Senior management may be disaffected after failed MBO
Potential suitors for Groupama’s UK broking business have been warned they would have a fight on their hands, with the prospect of a disaffected senior management team if they took over a broker that had been subject to a failed MBO, according to industry insiders.
Insurance Times reported this week that Charterhouse-backed brokers Giles and Acromas were competing to buy the UK broking assets of the French insurer despite having the same private equity investor behind them.
Groupama put up for sale its UK insurance operations, including insurer Groupama Insurance and brokers Bollington and Lark, at the end of last year after being hit hard by the eurozone crisis.
A number of possible buyers have been linked to Groupama’s UK assets, including RSA, Zurich, Allianz and AXA, although RSA is understood to have withdrawn from the bidding.
But Bollington and Lark are understood to be pursuing their own management buy-outs. Private equity firm Gresham is understood to be interested in partnering with Bollington.
One source said that despite Groupama trying to sell its UK broking arm as a whole, he expected each part of the business to go its separate way. He said Bollington and Lark would be obvious targets for Giles, while Acromas would be eyeing up Carole Nash.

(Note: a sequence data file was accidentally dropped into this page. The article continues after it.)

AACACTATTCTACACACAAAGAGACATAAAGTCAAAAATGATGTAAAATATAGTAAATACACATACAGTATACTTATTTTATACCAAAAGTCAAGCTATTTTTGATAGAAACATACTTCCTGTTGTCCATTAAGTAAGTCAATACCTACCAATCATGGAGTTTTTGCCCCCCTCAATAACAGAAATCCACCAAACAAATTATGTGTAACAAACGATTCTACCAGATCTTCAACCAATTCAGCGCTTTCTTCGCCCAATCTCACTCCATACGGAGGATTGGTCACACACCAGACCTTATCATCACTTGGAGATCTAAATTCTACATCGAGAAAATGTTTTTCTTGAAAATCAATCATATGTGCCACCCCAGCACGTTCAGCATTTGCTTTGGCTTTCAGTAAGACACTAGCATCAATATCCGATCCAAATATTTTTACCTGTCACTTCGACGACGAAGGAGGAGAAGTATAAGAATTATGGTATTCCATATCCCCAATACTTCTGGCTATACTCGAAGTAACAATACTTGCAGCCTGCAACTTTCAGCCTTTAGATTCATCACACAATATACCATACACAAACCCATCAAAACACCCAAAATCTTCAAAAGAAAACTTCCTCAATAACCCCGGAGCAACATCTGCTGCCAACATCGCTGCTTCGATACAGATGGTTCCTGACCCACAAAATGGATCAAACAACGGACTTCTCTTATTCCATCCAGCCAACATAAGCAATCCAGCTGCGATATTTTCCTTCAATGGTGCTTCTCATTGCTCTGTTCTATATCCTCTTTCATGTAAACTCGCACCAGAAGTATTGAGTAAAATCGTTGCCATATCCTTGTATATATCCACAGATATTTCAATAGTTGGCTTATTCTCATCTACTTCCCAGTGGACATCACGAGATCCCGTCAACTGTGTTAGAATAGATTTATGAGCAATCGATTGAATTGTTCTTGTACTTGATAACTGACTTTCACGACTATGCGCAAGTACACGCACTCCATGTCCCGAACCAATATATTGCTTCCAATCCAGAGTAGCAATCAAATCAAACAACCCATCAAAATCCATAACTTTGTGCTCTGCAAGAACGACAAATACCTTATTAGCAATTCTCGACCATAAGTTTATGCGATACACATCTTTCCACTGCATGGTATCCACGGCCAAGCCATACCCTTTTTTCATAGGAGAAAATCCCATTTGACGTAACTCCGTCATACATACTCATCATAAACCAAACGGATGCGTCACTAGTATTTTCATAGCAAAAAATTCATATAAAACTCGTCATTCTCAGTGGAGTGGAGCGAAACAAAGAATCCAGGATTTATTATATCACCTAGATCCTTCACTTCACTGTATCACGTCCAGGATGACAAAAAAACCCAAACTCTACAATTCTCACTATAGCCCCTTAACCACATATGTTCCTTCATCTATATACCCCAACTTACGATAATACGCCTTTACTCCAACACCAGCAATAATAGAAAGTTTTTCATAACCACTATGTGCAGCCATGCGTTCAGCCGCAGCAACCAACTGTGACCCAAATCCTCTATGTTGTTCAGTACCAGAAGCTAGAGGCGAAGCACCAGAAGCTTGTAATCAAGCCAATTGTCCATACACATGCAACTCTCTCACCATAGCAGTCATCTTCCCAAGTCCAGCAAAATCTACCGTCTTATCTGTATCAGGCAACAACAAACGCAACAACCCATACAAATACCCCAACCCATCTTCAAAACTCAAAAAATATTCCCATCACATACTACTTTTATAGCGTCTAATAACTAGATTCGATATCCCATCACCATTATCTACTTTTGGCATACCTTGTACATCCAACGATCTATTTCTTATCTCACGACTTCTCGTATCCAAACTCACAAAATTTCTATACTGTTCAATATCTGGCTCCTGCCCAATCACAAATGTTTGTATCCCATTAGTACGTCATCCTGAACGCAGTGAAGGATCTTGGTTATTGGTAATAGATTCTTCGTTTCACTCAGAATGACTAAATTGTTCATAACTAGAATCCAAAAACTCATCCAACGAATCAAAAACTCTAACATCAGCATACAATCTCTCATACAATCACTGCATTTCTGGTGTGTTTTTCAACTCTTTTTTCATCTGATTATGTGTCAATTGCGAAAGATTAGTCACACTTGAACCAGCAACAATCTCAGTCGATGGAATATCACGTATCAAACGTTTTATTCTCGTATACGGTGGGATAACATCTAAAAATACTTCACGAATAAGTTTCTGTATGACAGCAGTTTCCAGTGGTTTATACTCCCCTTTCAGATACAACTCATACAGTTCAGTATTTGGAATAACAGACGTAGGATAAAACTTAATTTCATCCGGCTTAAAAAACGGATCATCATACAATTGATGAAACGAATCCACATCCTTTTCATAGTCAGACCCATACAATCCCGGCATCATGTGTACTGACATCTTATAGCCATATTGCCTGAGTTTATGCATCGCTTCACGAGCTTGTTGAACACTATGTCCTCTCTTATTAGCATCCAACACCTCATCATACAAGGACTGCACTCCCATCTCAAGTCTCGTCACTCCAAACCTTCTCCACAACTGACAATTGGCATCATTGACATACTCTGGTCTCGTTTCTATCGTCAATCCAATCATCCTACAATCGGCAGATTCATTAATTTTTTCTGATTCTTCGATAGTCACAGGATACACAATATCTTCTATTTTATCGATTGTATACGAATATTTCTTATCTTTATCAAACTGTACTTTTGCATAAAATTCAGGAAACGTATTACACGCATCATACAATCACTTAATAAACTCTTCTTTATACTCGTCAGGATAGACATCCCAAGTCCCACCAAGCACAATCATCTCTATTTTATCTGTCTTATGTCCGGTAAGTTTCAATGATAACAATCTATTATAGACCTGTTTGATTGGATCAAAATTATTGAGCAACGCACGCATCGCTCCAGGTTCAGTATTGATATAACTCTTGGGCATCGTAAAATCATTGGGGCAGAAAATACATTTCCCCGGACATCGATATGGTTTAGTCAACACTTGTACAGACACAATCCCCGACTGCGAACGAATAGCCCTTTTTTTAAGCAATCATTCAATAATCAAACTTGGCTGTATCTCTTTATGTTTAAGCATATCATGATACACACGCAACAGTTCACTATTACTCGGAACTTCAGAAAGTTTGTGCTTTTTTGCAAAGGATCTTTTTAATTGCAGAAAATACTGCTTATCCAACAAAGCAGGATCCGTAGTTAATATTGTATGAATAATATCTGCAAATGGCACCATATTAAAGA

“The speculation is that Groupama would like to sell everything as a job lot, but I can’t see that happening,” he said.
“The danger of buying a business that has been subject to a failed MBO is that you would be left with a disaffected management team unless you can lock them in, which Giles could potentially do with Bollington.”
Another insider agreed that Groupama’s UK broking arms would most likely be acquired by MBOs, while there were also a number of interested parties in Groupama Insurance.
But it has been widely reported that potential buyers are not willing to pay at or above book value, as evidenced most recently by the Canopius bid for Omega. QBE is
also interested in Brit Insurance at the right price, Insurance Times understands.
A spokesman for Groupama UK said the sale of the company’s UK assets was confidential and it could not comment on speculation. Groupama SA did not respond by press time.
Charterhouse, Giles and Acromas declined to comment, as did Gresham. Bollington and Lark did not return calls by press time.
Talking points …
● Will Groupama’s UK insurance operations be broken up, and who will take each part of the business?
● What would happen to Bollington and Lark’s management teams if their own MBOs failed and they were acquired by an outside bidder instead?
● Will brokers shift their allegiance elsewhere if and when Groupama’s UK arm is sold, and what will be the group’s strategy